It's Tim Cook's Apple now
Steve and Jony have left the building.
Steve and Jony have left the building.
Today's Apple event, launching iPhone 11, Apple Watch Series 5 and a new iPad, really did feel like the beginning of a new era. It's been eight years since Steve Jobs passed, and a couple of months since Jony Ive left the building. But today was the first major event where the dulcet tones of Ive were no longer present to explain to us why a device was worthy of our hard earned.
That connection between the voice of Ive and the mind of Jobs was a long and powerful thing. And there was something about Ive's presence in the design department that made it feel like Steve was somehow still around, especially when the tone of launch events continued to include that warm British voice that was allowed to say the word 'aluminium' inside an American company. He had Permission. He oozed Authority.
So today was the first time it felt like we had a truly Tim Cook keynote event. Yes, he's been calling the shots for a long time. But no more Jony meant we had a full slate of produced videos telling the stories of the latest devices. Not a narrated piece of tech porn that upheld an Apple tradition.
These new videos reflect a style that has started to move further into the foreground in Apple's new era of brand identity. Videos that aim to tug at the heartstrings around 'The Power Of Apple Technology' while also having a healthy dose of whimsy.
Here's the official Apple summary of the event, for example:
There's an air of fun. We've had skits at other recent events like when Cook tweeted ahead of the event as if something had gone wrong, a lead in to the intro video of someone racing to deliver him something.
We've had fun videos at WWDC about the hidden life of code compilation that only developers understand.
And we've had energetic '60s cinema vibes proclaiming the joy of a new Apple announcement.
There's a clear sense of fun mixed into the polished delivery under Tim and his team. Here's two more from this year:
A fun take on why privacy matters? It works. No one else is having 'fun' with privacy messaging. And two more from today:
Jobs had a sense of humour, but his focus at a launch was on gravity. That whatever was being announced that day was the pinnacle of technological innovation up to that moment.
Today we saw an event that did miss the gravitas of an Ive introduction. And the new devices are evolutionary in a way that might suggest Ive knew the age of consumer tech revolution has run its course (for now). So it was hard to think what his voice would have added to today's line up of designs.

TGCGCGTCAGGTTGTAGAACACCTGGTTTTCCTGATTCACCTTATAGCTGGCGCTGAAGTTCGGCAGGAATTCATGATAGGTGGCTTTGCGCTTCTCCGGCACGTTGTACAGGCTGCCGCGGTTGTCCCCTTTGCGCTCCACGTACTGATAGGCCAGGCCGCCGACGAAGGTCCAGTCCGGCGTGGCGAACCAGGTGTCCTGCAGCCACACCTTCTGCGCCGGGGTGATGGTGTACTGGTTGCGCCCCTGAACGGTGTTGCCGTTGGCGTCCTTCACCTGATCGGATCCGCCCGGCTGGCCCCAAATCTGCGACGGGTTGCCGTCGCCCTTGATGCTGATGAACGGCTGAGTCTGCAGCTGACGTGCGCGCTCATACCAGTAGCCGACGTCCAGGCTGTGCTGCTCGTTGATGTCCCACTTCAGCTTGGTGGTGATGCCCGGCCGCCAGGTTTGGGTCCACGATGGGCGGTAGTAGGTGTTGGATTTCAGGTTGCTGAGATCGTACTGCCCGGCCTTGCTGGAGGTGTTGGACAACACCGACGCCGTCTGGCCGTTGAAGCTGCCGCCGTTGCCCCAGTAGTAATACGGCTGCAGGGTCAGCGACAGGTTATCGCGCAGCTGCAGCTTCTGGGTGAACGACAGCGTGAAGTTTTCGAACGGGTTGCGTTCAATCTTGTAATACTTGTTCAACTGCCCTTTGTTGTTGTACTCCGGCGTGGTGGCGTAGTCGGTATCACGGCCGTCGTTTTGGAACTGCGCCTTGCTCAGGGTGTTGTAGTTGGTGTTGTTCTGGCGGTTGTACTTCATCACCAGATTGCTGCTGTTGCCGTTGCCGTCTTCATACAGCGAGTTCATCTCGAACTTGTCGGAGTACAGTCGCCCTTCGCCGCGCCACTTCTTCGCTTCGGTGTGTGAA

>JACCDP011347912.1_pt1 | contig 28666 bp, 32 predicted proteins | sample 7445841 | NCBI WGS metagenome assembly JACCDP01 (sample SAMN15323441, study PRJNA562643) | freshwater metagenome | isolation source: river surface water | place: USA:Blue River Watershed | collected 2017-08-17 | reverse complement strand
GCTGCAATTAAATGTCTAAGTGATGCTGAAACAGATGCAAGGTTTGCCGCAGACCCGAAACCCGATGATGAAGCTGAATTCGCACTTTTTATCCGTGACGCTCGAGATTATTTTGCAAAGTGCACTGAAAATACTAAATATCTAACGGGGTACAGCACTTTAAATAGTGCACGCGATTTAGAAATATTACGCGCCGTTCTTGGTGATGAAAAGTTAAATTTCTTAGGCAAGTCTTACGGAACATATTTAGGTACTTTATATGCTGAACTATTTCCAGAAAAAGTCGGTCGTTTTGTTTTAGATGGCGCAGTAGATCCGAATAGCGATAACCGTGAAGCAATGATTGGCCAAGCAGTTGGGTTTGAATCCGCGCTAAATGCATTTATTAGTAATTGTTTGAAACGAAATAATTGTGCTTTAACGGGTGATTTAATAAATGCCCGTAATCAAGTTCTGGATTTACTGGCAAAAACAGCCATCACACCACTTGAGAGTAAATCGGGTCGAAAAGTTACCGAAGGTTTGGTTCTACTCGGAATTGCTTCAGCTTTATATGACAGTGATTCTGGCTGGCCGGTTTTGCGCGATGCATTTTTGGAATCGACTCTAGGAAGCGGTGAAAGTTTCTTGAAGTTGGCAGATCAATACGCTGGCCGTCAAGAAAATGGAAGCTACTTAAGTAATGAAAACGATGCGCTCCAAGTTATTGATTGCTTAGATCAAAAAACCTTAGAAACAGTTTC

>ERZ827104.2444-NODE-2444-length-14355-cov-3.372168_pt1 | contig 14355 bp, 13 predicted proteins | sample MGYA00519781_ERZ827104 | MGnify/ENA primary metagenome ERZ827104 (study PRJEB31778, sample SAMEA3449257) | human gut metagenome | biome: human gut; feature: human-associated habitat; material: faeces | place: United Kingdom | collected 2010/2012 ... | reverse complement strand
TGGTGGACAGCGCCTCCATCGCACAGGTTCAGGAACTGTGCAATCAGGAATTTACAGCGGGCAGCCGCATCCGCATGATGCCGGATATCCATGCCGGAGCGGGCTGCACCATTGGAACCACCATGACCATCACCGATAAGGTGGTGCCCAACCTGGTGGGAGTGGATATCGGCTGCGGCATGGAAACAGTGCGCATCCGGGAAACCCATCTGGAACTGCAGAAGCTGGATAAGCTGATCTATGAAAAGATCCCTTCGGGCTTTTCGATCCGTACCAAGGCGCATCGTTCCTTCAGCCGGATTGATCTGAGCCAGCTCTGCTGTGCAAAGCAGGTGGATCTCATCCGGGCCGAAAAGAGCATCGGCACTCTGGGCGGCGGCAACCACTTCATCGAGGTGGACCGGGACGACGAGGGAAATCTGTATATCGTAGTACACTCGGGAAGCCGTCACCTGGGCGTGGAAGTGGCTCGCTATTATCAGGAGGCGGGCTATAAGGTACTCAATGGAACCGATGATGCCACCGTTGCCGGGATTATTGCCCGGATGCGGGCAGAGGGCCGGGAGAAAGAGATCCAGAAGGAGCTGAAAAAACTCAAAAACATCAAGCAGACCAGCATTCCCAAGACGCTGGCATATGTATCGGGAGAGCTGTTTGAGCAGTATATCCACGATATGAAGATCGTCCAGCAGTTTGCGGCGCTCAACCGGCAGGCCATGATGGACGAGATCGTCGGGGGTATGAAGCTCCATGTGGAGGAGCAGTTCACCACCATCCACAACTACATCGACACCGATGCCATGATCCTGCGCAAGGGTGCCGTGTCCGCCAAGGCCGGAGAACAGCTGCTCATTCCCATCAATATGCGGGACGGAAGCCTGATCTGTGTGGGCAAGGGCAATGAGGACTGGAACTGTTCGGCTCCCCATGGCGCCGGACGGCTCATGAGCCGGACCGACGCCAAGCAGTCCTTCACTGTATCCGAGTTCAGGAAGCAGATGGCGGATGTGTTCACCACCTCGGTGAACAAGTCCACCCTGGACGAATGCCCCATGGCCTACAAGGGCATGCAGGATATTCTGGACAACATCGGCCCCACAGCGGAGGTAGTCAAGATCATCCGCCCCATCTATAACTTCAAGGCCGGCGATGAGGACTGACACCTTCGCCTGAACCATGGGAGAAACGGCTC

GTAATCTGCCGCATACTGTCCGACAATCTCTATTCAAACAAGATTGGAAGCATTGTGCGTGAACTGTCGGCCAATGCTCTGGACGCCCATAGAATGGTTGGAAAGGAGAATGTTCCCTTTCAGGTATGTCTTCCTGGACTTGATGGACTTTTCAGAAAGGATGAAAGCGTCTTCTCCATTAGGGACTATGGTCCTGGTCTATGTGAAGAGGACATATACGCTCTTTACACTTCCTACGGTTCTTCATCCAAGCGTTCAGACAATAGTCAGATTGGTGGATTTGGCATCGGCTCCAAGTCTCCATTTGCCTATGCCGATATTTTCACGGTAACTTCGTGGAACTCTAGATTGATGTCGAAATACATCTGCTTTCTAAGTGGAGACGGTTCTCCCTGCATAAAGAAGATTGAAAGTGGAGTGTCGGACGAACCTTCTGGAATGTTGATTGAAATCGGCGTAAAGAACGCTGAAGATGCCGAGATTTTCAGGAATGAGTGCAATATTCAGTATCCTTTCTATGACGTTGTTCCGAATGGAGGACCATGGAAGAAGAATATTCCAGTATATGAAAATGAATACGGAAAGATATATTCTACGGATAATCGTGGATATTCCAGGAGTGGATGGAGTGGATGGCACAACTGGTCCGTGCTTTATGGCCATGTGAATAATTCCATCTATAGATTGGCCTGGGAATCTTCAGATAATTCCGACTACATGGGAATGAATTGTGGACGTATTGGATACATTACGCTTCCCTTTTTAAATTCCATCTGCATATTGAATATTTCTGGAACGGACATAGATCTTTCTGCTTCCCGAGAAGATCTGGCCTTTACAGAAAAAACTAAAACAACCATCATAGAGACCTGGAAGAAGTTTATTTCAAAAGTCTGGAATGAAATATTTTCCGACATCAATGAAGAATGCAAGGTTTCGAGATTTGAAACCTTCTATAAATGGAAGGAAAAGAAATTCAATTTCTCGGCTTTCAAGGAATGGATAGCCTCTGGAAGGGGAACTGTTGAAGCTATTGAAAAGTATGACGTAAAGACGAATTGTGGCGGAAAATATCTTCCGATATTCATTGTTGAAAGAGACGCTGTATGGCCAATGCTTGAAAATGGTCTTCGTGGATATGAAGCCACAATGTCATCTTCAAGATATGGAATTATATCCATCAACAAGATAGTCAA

It does mean the devices must stand a little more on their own. The renowned Reality Distortion Field era is over. It was heavily attached to Jobs but Ive carried that torch a little beyond his direct presence.
What becomes clearer is that Cook adheres to classic Apple secrecy as much as possible but come launch day he likes to show his working. We don't just get "A13 Bionic is the fastest chip in a smartphone ever". We get a detailed breakdown of what it does and why it does it, a kind of surface level proof that this chip is the bees knees. A pitch not just to the casual fans but some extra talking points for those who know they're going to have to justify why an Apple phone is worth the extra bank.
Tim Cook's Apple feels more personal. It remains high-end – sometimes wildly so – but it has a clear sense of how every person, every pocket, every household, is a little bit different. On stage, Cook doesn't try to command the audience. He shares the stage with various Apple product leaders and development partners. It's not all about him, it's about the people who run things telling you why their thing is a cool thing.
Apple is in the midst of a shift toward being a more and more service driven company. Remember that during Cook's time macOS has gone from a product we had to pay for at each upgrade to a platform we get for free. The hardware is a gateway to an Apple software and service ecosystem. Privacy itself is becoming a service offered through Apple software and service options (when compared to its advertising-driven rivals).
All this is to say that, with the voice of Ive now removed from the Apple launch process, the last vestige of the old order is gone. Today we truly see the future of Apple.
A little less gravity, a little more personality.